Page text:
This report summarizes the results of the first year of a two-year design, development, construction and deployment program. In the Arctic Ocean much of the phenomena of operational importance is close to the sea-ice interface and is directly related to the presence of the ice canopy. The Unmanned Arctic Research Submersible (UARS) system is being developed to allow the systematic exploration of this region. The first phase of the UARS program has been devoted to design and component development for the full system. The objective is to provide a technological capability for conducting under-ice research with unmanned, untethered vehicles. No such capability now exists. The UARS system design consists fundamentally of a torpedo-size vehicle, a scientific instrumentation suite and a supporting subsystem for launching, tracking, command, and recovery. These are described in detail in the report; however, a brief overview of the component functions follows. UARS is a compact vehicle which weighs approximately 1000 lb, has a length of approximately 10 ft. and a diameter of 19 in. Oceanographic measurements could be taken at speeds exceeding 6 knots but ice surface profiling will be done at 3 knots. The main batteries will supply up to 10 hours of run time. The principal acoustic components carried by the vehicle are for communication, tracking, homing and collision avoidance. The latter is necessary because of potential massive ice keels that could project into the path of the oncoming submersible. The initial instrumentation suite of UARS will also feature acoustic sensors incorporated into an ice profiler that are capable of measuring surface elevations to a differential accuracy of 0.25 ft. For launching, the vehicle will be lowered by a special sling through a 4 by 12 ft hole in the ice and released from a horizontal position at a depth of approximately 50 ft. Special procedures have been developed to facilitate making the access hole in the ice. To date, all subsystems (except those associated with process controller hardware to be procured in Phase II) have been designed and tested in the Laboratory. Some have undergone tests in local waters and all acoustic systems have been tested in the arctic under-ice environment.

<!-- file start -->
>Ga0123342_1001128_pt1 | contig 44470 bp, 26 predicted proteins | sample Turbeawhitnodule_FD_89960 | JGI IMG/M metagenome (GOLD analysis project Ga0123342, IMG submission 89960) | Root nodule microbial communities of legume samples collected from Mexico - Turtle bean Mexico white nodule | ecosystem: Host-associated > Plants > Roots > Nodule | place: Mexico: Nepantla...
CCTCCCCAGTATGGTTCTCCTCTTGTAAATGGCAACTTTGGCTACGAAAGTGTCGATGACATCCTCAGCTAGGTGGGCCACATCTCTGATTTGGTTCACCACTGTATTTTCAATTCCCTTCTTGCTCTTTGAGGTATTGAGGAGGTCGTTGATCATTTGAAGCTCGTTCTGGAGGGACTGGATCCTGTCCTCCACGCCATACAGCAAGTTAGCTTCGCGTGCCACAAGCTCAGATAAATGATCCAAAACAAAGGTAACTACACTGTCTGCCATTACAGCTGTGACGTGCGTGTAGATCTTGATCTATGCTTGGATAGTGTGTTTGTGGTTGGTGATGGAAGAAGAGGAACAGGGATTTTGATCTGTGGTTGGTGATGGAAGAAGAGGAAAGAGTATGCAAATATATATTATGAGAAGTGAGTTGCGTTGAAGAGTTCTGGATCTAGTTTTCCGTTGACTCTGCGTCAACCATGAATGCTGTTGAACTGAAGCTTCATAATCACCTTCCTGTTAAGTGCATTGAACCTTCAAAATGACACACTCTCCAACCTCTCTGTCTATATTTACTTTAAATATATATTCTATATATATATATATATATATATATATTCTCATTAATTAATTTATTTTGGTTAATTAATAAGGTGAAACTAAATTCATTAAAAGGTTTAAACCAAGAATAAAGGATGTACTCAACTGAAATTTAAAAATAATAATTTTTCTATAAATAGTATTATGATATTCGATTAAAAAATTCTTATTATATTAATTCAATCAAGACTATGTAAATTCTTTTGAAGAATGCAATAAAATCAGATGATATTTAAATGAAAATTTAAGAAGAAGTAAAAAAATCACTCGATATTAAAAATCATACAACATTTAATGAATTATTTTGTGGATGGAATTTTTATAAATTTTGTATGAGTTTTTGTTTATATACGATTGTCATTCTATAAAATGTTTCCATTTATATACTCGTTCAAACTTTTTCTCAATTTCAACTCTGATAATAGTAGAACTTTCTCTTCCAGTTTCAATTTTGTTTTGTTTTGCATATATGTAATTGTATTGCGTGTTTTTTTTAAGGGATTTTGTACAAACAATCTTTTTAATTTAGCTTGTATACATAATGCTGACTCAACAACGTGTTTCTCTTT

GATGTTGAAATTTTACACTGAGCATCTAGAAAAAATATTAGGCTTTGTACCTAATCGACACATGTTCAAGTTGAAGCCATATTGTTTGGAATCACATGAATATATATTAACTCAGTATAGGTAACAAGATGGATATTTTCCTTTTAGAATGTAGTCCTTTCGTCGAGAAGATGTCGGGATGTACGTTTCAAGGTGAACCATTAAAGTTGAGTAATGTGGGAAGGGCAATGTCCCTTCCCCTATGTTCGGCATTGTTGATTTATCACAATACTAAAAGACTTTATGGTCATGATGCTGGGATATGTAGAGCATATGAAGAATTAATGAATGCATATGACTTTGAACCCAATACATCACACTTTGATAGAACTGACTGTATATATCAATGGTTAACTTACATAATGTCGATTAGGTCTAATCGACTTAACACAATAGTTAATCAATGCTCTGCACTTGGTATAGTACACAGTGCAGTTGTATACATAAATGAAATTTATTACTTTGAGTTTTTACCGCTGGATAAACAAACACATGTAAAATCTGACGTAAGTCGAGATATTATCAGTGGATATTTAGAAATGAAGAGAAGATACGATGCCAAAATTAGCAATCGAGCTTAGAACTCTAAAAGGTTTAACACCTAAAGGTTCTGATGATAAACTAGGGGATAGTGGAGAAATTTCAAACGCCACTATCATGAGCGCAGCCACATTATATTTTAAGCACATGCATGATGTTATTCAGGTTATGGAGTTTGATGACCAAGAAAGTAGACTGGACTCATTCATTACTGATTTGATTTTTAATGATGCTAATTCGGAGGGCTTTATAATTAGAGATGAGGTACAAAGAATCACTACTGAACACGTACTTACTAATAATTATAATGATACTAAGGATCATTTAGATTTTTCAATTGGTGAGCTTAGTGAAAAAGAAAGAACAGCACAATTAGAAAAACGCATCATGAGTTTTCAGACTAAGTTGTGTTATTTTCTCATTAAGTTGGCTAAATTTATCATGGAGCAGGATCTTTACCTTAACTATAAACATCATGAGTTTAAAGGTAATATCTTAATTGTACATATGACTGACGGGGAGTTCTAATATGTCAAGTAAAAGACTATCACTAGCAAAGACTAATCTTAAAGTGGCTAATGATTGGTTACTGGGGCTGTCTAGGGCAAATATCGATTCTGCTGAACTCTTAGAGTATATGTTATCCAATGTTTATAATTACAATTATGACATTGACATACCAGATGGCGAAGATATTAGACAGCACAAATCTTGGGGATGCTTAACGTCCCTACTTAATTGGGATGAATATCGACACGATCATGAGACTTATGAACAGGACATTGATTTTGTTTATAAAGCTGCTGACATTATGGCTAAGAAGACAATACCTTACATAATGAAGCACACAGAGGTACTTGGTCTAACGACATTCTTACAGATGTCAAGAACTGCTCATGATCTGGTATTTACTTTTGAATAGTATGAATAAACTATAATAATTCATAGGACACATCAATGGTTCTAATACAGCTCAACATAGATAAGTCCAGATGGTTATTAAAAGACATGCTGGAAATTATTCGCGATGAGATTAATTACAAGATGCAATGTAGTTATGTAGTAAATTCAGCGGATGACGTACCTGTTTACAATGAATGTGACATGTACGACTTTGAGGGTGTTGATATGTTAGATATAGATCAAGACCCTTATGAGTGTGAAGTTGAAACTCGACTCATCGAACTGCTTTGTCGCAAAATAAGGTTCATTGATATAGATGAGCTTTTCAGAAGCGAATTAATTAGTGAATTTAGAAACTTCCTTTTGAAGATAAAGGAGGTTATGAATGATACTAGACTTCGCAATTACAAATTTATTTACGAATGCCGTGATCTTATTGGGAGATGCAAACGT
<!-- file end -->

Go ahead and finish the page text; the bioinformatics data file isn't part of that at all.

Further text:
• Corporate Authors:

    University of Washington, Seattle

    Applied Physics Laboratory, 1013 NE 40th Street
    Seattle, WA  United States  98105
  • Authors:
    • Francois, R E
    • Nodland, W E
  • Publication Date: 1971-7

Media Info

  • Pagination: 63 p.

Subject/Index Terms

Filing Info

  • Accession Number: 00043944
  • Record Type: Publication
  • Source Agency: University of Washington, Seattle
  • Report/Paper Numbers: APL-UW 7108 Tech Rpt
  • Files: TRIS
  • Created Date: May 4 1973 12:00AM